I have a list of movies that I have to watch every Christmas to get in the mood. There is no such thing as Christmas in this house until I watch It’s A Wonderful Life at least once, sometimes twice. However, two years ago, I came across another more modern movie that is now high on my list of holiday favorites. It’s called The Man Who Invented Christmas, the story of how Charles Dickens managed to write his masterpiece, A Christmas Carol, in just six weeks in order to be able to get it into bookstores before Christmas.

            Dickens is wonderfully played by Dan Stevens, whom I have adored since his time at Downton Abby and then as the Beast in Beauty and the Beast. This movie tells of a stressed and desperate Mr. Dickens who is in dire financial straits having just bombed with his last three published works. Due to earlier successes, the Dickens’ family has adapted a rather opulent lifestyle so he must come up with a story that will pay the bills. He has to publish it himself because his usual publisher isn’t interested and Dickens can’t pay his agent to look for another one elsewhere. 

            Dickens carries a small notebook where he records interesting names and words. He meets a man—at a funeral, actually—who uses the word, “humbug”, apparently the first time Dickens has ever heard it. That one word catapults the author into the writing of his novella.

            The thing that fascinated me about this movie is how Scrooge, Fezziwig, the Cratchits, and others came alive and haunt him day and night as he struggles to write their story. They talk to him—even yell and fight with him sometimes. Chrsitopher Plummer is wonderful as Scrooge who torments him and tries to steer the story. They argue because Dickens believes no one as cruel as Scrooge can never change. Eventually, he realizes that this is a story of redemption. Tiny Tim does not die and they all live happily ever after. Because of the success of the book, it is said that Christmas became a more charitable and happier time and was changed for evermore.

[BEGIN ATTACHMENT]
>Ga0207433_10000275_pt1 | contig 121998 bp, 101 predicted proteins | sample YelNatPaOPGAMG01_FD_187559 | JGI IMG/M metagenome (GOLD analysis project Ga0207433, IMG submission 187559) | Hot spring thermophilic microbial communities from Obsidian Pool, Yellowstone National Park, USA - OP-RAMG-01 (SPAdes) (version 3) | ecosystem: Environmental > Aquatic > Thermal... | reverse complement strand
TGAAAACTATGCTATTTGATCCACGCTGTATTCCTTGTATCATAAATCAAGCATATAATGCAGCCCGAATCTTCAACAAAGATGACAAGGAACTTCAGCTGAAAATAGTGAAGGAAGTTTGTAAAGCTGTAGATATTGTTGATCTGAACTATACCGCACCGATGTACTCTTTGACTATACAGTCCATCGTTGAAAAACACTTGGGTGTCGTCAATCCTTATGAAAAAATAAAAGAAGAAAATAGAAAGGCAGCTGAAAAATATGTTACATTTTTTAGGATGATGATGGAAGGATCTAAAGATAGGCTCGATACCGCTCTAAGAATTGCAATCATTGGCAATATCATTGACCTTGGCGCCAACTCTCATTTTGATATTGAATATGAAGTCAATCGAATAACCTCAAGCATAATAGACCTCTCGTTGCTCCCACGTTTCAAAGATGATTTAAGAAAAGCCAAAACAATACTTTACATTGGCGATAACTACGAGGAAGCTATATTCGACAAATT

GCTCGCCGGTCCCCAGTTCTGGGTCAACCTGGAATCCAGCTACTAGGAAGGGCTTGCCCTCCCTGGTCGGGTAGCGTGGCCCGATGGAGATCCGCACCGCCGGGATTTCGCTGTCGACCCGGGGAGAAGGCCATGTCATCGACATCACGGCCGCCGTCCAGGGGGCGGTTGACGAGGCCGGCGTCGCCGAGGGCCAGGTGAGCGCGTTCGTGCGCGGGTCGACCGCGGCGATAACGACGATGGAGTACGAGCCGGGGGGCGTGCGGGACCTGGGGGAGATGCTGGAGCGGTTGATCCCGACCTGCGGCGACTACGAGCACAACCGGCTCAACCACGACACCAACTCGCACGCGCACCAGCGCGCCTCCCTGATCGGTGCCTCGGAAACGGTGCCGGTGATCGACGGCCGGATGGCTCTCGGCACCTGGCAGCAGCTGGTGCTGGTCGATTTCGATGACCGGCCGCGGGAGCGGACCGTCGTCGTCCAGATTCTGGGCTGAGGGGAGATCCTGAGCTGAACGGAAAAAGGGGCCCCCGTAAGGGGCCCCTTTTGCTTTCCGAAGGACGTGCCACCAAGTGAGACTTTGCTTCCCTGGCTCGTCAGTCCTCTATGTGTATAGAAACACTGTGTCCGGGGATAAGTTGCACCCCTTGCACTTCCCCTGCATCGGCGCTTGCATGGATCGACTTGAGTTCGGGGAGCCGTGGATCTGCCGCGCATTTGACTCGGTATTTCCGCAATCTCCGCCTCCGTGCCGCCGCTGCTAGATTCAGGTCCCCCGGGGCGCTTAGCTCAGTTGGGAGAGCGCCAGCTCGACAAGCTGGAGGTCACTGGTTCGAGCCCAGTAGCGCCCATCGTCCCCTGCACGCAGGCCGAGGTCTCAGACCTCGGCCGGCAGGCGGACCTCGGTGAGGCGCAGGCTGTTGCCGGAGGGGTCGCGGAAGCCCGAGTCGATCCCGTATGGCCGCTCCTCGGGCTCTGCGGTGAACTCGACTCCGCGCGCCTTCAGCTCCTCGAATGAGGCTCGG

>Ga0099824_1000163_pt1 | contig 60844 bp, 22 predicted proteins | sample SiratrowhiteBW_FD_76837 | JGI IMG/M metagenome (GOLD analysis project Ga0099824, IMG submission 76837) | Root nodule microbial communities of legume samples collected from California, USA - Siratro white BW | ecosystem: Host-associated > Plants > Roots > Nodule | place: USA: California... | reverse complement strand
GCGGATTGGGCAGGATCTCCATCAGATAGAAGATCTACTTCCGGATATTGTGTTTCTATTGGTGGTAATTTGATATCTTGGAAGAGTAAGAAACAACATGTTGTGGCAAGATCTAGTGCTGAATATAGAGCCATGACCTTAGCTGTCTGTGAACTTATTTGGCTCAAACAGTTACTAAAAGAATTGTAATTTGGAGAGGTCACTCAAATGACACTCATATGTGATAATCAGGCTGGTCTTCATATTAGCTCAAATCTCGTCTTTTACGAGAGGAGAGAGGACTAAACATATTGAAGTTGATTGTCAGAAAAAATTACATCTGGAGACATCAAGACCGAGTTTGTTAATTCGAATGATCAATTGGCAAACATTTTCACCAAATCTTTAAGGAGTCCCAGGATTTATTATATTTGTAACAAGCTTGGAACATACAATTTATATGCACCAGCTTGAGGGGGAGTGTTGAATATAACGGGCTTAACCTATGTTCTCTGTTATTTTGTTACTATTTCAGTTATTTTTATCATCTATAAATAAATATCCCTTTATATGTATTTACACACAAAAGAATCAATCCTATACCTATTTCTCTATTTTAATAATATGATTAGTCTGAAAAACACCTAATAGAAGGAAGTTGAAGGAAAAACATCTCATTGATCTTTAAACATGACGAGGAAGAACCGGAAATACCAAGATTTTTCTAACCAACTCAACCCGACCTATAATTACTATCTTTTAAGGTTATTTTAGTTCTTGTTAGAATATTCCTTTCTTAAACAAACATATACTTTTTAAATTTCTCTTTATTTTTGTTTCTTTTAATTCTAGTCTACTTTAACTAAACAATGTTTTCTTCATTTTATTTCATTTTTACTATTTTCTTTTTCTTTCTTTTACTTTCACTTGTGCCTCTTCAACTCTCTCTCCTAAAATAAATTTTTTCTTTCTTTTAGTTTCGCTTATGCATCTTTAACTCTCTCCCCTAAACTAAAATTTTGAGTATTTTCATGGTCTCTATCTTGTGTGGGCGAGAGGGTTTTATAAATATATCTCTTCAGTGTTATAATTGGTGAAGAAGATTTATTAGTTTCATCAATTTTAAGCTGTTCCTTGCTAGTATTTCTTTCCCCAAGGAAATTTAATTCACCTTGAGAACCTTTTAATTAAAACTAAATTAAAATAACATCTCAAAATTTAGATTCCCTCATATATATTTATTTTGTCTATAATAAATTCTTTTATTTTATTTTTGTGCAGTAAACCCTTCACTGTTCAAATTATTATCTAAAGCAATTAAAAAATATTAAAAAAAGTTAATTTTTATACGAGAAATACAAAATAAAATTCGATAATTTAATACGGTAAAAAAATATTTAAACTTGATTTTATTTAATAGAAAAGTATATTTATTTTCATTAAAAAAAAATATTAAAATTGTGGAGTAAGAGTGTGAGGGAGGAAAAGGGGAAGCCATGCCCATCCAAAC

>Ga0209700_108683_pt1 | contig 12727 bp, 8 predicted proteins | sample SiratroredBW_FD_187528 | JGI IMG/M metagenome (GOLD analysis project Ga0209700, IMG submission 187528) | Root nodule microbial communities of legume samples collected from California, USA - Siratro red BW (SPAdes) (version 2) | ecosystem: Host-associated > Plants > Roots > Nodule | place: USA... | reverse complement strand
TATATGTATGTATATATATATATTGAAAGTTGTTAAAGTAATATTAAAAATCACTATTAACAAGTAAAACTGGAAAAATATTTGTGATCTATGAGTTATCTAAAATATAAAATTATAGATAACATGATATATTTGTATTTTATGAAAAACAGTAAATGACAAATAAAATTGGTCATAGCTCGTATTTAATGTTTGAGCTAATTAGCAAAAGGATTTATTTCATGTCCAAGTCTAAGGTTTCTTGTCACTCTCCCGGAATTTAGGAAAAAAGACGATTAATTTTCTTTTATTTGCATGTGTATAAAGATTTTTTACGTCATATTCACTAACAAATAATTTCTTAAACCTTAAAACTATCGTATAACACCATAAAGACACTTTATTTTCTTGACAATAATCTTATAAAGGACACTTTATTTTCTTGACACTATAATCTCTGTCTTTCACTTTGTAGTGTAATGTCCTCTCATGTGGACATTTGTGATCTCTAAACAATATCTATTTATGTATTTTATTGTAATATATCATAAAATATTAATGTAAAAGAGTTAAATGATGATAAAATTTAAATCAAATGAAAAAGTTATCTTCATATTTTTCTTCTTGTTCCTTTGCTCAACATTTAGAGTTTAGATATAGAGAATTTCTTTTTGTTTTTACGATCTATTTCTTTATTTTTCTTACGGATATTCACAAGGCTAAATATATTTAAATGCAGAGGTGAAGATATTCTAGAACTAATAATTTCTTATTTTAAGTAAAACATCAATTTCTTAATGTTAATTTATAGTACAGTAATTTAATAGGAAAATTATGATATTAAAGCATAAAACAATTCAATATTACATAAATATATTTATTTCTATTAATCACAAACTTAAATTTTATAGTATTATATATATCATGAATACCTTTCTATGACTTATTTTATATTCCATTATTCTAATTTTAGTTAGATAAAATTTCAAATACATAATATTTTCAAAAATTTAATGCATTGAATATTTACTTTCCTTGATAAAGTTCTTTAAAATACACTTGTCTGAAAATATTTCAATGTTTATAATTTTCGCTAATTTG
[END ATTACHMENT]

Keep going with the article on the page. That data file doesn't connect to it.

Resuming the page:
Dickens is portrayed as a bit of an eccentric workaholic whose mood swings and chaotic lifestyle make him hard to tolerate when he is emerged in his storytelling. He is depressed at times and silly or manic at others. He becomes obsessed with his characters, hears their voices as though they are telling their own stories. As an author, I found that intriguing. I, too, have—er, relationships? with them. It’s almost like they speak to me. I, of course, am no Charles Dickens, but I think most writers have such intimate interactions with their characters. I love the way I can start with a basic premise for a story and it’s almost like the story writes itself. Although I have been known to write the end of a novel first, it’s so much fun to see how my characters eventually get there. And when I’ve finished a novel, I miss them.

Many times, a voice inside my head yells, “Humbug! That’s not right.”

“Are you sure?” I ask. “I rather liked that part.”

“No, I’d never do that!” the voice replies.

So I erase it and try again.

                                                            Until next time,


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